End-to-End Encrypted Personal Finance

There is no such thing as perfect security, but we aim to get as close as humanly possible and to be more secure than industry standards. Thoughtful's encryption model isn't perfect, but we think it's better than the competition.

How our E2E encryption works

Thoughtful uses end-to-end AES-256 encryption with TLS to secure your transaction and account data. Your data is encrypted on your phone using a secret key that stays on your phone and is never sent to the server. Once it's encrypted, it is impossible to decrypt the data without the key. This means that nobody but you can access your data, not even employees at Thoughtful. If you link your bank account to automatically import transaction data, encryption works slightly differently - keep reading.

How our E2E encryption works with linked bank accounts

To make your life as easy as possible, we can optionally auto-import your transaction data from your bank accounts using our third party provider, Plaid - a well-established, secure, finance authority which meets all industry standards. When you connect an account, we are granted permission to access your data through Plaid. Transaction and account data is then sent to our servers over a secure TLS connection which we immediately encrypt using hybrid AES-256/RSA public-key cryptography so that you can decrypt it but we can't.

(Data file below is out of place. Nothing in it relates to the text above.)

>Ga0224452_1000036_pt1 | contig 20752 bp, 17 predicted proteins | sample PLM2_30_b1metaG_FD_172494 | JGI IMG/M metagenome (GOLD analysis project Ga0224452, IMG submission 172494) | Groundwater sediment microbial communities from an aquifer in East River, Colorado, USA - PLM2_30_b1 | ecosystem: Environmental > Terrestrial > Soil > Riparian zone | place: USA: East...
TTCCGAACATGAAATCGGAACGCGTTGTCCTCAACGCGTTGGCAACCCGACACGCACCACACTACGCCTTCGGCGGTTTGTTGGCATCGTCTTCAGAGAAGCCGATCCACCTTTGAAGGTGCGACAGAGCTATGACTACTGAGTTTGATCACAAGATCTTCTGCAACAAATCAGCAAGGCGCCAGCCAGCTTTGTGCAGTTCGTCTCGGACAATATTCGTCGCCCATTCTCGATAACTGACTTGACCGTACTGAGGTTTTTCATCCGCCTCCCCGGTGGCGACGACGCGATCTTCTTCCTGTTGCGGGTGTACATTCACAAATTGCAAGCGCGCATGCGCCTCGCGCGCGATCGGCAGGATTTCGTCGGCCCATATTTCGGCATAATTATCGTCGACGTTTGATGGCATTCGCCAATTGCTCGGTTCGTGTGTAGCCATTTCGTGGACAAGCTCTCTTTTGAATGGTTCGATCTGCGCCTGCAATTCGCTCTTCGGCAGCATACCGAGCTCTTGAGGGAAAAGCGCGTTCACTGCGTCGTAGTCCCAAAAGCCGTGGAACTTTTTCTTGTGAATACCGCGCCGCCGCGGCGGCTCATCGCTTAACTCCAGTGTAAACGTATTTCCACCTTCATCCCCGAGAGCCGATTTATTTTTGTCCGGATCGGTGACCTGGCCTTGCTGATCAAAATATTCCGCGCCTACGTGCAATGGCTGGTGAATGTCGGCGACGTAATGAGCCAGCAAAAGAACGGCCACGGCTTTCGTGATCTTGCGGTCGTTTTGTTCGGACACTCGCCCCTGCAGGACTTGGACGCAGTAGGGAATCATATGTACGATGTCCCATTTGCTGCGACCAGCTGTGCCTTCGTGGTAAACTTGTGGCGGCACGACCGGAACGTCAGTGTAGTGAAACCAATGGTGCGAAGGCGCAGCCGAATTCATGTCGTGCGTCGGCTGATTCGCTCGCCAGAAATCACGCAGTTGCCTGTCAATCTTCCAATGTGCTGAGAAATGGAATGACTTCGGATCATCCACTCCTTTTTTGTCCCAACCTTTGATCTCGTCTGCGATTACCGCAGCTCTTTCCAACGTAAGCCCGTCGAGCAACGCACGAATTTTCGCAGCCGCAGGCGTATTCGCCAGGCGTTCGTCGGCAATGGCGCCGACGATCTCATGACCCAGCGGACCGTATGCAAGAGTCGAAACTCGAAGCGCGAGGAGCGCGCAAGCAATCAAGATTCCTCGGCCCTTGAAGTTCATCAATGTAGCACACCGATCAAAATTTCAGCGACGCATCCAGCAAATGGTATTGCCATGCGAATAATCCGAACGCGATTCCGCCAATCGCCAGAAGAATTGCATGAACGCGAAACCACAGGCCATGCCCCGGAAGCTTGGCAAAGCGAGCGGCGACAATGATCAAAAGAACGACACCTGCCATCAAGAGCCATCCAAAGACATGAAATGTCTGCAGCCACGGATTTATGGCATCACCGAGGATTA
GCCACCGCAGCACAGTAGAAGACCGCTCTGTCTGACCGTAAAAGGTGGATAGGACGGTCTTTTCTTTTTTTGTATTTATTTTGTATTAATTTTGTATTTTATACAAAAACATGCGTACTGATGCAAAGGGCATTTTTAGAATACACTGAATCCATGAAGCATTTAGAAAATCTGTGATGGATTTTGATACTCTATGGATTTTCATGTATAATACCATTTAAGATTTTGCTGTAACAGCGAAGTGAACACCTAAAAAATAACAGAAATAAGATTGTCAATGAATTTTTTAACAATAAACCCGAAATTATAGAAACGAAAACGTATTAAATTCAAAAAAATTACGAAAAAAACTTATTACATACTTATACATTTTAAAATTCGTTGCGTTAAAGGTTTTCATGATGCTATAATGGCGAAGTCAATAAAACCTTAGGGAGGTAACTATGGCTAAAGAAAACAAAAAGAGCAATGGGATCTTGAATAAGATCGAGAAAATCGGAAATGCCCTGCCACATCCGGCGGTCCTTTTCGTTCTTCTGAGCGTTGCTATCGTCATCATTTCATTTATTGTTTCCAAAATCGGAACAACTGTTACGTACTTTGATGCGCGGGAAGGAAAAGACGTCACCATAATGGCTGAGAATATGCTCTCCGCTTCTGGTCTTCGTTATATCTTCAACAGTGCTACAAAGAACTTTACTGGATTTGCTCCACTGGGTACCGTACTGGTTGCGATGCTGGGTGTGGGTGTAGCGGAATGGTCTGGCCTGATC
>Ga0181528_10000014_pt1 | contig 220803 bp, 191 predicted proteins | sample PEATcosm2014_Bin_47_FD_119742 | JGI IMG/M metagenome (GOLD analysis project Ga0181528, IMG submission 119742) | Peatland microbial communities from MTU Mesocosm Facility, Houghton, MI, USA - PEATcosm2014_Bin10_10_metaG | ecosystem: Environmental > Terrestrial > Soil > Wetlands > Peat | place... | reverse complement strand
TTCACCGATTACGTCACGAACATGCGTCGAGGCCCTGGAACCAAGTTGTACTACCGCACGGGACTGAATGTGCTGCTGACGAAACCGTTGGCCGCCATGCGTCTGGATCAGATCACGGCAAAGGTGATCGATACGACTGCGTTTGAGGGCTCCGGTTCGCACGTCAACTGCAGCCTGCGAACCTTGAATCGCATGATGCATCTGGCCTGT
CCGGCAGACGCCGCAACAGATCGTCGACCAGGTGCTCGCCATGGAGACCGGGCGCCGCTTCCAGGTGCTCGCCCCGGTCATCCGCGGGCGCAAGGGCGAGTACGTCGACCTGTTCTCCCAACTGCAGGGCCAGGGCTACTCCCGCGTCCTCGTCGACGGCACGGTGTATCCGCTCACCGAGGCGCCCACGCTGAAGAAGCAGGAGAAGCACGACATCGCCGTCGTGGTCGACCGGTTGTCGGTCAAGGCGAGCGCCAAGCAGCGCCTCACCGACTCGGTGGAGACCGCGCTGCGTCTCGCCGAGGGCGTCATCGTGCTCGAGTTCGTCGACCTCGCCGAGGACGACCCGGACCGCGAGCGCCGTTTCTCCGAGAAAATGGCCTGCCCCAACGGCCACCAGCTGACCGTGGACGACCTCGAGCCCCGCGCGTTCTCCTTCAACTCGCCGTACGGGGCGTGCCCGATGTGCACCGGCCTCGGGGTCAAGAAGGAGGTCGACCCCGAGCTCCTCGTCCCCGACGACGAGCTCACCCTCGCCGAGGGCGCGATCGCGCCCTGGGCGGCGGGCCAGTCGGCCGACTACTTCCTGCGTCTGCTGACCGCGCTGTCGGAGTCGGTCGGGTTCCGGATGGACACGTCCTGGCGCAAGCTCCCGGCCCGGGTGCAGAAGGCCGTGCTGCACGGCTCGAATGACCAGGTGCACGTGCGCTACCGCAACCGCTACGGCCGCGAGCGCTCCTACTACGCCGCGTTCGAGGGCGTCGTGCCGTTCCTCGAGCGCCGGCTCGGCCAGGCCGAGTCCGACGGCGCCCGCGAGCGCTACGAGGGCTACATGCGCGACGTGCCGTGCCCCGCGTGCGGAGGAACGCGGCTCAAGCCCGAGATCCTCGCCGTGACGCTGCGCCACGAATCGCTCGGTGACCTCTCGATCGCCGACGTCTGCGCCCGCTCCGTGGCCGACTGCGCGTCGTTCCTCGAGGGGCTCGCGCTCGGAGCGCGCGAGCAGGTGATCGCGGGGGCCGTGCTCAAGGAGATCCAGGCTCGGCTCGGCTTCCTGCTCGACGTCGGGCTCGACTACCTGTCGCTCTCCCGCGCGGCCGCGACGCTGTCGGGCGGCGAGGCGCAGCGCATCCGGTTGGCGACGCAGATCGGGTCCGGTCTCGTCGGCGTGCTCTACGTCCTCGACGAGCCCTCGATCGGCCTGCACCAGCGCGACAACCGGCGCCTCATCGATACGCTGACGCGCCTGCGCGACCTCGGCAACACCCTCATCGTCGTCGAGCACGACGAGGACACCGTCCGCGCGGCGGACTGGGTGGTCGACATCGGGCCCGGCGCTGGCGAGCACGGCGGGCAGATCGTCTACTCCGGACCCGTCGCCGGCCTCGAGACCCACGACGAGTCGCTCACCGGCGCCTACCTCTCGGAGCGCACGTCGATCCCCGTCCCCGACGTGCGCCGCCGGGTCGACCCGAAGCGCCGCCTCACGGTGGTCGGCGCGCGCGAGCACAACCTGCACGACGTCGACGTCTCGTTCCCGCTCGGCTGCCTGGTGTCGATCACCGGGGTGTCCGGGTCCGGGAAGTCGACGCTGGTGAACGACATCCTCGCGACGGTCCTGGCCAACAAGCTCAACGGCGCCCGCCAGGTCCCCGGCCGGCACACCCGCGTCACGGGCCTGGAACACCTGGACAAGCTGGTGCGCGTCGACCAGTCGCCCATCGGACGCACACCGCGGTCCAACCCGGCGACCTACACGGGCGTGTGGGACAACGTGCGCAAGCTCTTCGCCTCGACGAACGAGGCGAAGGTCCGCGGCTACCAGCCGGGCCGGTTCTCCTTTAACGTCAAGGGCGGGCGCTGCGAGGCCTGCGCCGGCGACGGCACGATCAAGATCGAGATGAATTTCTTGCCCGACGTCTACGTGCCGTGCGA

We store access tokens in order to authenticate with Plaid, which themselves are encrypted. We need to store access tokens in order to automatically import your latest transactions when they post to your accounts. By keeping access tokens on our servers we retain access to your data via Plaid but we immediately lose access when you unlink the account and any modifications that you make to your transactions after they are imported such as splitting, renaming, or recategorizing, are invisible to us.

Why this is better than traditional security

The vast majority of applications, including other personal finance applications, use HTTPS (HTTP over TLS) to encrypt your raw data while it is sent over the internet, which is good, but it does not prevent company employees from viewing your data and unfortunately it leaves your data vulnerable if their databases were ever to be exposed.

With data breaches becoming more frequent, we find this concerning. While there is no such thing as perfect security, the best way to prevent your data from being exposed in a breach is to encrypt it before it leaves your hand.